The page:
In recent years, we’ve learned that some vision disorders can mimic ADHD or ADD symptoms.

A recent study by Decarlo et al. (2016) published in the Journal of Optometry and Vision Science found that children with vision problems (other than those correctable by prescription eyewear) are two times more likely to develop ADHD than peers without vision problems. 

Vision problems can affect children’s executive functioning, including their ability to pay attention, focus, plan, and organize time and space.

In some cases, children with vision problems are even incorrectly diagnosed with ADHD/ADD and started on medication. As you can imagine, this doesn’t help them a whole lot as their vision disorder remains undiagnosed and untreated. 

When we read, our eyes converge to focus on a word. When are eyes aren’t working properly, words get blurry, it’s hard to stay focused, hard to concentrate, and ultimately, really hard to read.

In children, trying to read when they simply are not able to can result in fidgeting, inability to focus, frustration, acting out, ‘behavior’ problems, fatigue, headaches, anxiety, and depression.

Sound familiar? 

The solution, however, isn’t always as simple as getting glasses or getting diagnosed with ADHD (or, not getting diagnosed with ADHD). 

Vision isn’t just about whether or not you can see without glasses. 

Functional vision requires the ability to fixate on stationary objects, track moving objects, go back and forth from moving to stationary, and scan a room to find an object.

Sometimes the root issue is a vision disorder called convergence insufficiency (CI). In CI, the eyes are unable to work together to look at nearby objects, resulting in double vision or blurred vision. 

Some studies even suggest there’s a threefold greater incidence of ADHD among people with convergence insufficiency (Granet et al., 2005).

When convergence insufficiency is an issue, vision therapy with a developmental optometrist or a vision therapist can help a child’s eyes work together.

HOW CAN YOU TELL THE DIFFERENCE BETWEEN A VISION PROBLEM AND ADHD?

Here are a few signs of actual functional vision problems (you’ll notice some of them are very similar to ADHD symptoms): 

  • Struggles with reading and/or writing 
  • Covers one eye when reading
  • Develops disruptive classroom behaviors
  • Cannot sit still
  • Performs strongly at the beginning of an assignment, or the school day, but can’t make it to the end because of fatigue and anxiety
  • Scores poorly on tests, despite knowing the material
  • Has a short attention span
  • Loses her place while reading, sees double, skips lines or words
  • Appears careless when working, making frequent mistakes

Please note these signs are only meant to be a help to you — if you suspect your child has vision problems or ADHD, it’s time to seek the help of a qualified professional.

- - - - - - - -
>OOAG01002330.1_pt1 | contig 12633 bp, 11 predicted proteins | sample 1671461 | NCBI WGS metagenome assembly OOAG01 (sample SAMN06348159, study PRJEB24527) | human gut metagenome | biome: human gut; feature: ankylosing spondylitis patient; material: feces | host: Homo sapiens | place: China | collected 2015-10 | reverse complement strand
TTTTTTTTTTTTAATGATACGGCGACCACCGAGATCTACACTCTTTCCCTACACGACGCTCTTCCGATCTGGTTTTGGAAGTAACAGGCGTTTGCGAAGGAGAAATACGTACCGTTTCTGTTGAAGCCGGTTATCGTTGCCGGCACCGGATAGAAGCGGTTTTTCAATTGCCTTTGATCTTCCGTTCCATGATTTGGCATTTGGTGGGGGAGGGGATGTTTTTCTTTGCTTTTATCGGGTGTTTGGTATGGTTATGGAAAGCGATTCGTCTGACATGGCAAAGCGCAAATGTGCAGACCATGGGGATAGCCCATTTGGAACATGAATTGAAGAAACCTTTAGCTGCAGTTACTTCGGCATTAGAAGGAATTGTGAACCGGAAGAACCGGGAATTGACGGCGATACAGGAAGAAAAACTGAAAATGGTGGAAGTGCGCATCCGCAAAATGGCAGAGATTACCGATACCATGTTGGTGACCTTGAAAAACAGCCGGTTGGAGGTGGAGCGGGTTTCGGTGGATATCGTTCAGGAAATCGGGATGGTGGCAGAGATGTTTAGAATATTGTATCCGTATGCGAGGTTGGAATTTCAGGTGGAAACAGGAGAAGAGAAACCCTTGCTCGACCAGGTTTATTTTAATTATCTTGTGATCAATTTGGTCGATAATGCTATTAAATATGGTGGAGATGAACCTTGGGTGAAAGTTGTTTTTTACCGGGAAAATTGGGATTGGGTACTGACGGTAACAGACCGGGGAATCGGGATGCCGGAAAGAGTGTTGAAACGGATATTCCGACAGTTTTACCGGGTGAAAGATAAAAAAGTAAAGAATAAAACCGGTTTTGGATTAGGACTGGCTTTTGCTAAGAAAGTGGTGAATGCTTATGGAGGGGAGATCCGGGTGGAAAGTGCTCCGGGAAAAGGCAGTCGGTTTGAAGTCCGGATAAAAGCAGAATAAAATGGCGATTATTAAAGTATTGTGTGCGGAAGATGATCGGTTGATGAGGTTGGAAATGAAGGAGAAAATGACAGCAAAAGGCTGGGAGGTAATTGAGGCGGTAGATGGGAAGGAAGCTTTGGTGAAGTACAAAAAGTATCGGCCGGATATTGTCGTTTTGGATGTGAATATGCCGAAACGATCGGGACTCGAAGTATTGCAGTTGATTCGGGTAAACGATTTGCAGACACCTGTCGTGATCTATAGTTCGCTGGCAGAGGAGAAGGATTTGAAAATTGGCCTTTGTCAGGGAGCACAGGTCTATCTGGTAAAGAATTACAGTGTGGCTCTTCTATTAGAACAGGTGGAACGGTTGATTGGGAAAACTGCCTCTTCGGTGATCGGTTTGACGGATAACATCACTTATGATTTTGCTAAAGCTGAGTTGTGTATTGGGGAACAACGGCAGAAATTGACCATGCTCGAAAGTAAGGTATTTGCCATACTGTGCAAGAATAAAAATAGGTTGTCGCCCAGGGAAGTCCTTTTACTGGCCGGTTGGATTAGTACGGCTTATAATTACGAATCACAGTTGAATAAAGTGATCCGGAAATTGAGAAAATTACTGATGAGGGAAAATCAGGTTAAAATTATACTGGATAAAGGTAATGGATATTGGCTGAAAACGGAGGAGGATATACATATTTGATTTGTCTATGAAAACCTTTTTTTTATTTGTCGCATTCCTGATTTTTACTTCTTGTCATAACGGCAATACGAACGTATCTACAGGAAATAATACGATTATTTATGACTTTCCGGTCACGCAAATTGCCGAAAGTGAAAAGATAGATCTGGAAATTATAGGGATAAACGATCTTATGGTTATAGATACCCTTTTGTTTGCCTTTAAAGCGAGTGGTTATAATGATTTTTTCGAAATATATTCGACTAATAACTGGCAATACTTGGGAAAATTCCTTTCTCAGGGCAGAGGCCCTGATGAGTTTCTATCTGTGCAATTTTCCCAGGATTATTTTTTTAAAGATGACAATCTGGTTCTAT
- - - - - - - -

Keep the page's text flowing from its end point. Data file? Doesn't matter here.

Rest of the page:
I SUSPECT MY CHILD HAS ADHD AND/OR VISION PROBLEMS — WHAT NOW?

If you suspect your child is struggling, experts suggest your child gets evaluated for functional vision problems by a certified optometrist, in addition to an ADHD evaluation. Of course, we always suggest kids get an annual eye exam (learn more about eye exams for kids here), whether or not any visual problems or behavioral problems are apparent.

Whatever the case, as a parent, your job is to be your child’s best advocate. 

Larry Silver, M.D., in his short report, ‘It’s Not ADHD: 3 Common Diagnosis Mistakes’ argues that doctors and medical professionals are sometimes too quick to diagnose ADHD:

“Attention deficit disorder (ADD ADHD) is not easy to diagnose. Often when I am approached by parents who complain that medication “hasn’t helped,” or that it “helps, but my child is still struggling in school,” the problem isn’t the medication. It’s that the person doesn’t actually have ADHD — or has more than ADHD.”

In both children and adults, ADHD is sometimes over-diagnosed, or even when correctly diagnosed, it’s only a part of the problem. As in the case of one of Dr. Silver’s adult patients, Virginia, a 40-year old mother of four, he noted that “Yes, Virginia has ADHD. But she also has dyslexia and suffers from anxiety and OCD. To get better, Virginia needs to be treated for all four conditions.”

Do you have concerns for your child? A full, complete evaluation should always be performed when a child (or adult) is struggling in school or in life. Talk to your vision care provider to discuss your next steps so your child can get the help they need.

Sources:

  1. https://www.additudemag.com/adhd-and-vision-problems-understanding-symptoms/
  2. ADHD and Vision Problems in the National Survey of Children’s Health. DeCarlo et al., Optom Vis Sci. 2016 May;93(5):459-65. doi: 10.1097/OPX.0000000000000823.
  3. The Relationship Between Convergence Insufficiency and ADHD. Granet et al., Strabismus. 2005 Dec;13(4):163-8.
  4. When It Is Not ADHD: 3 Common Mistakes in ADHD Diagnosis by Larry Silver, M.D.


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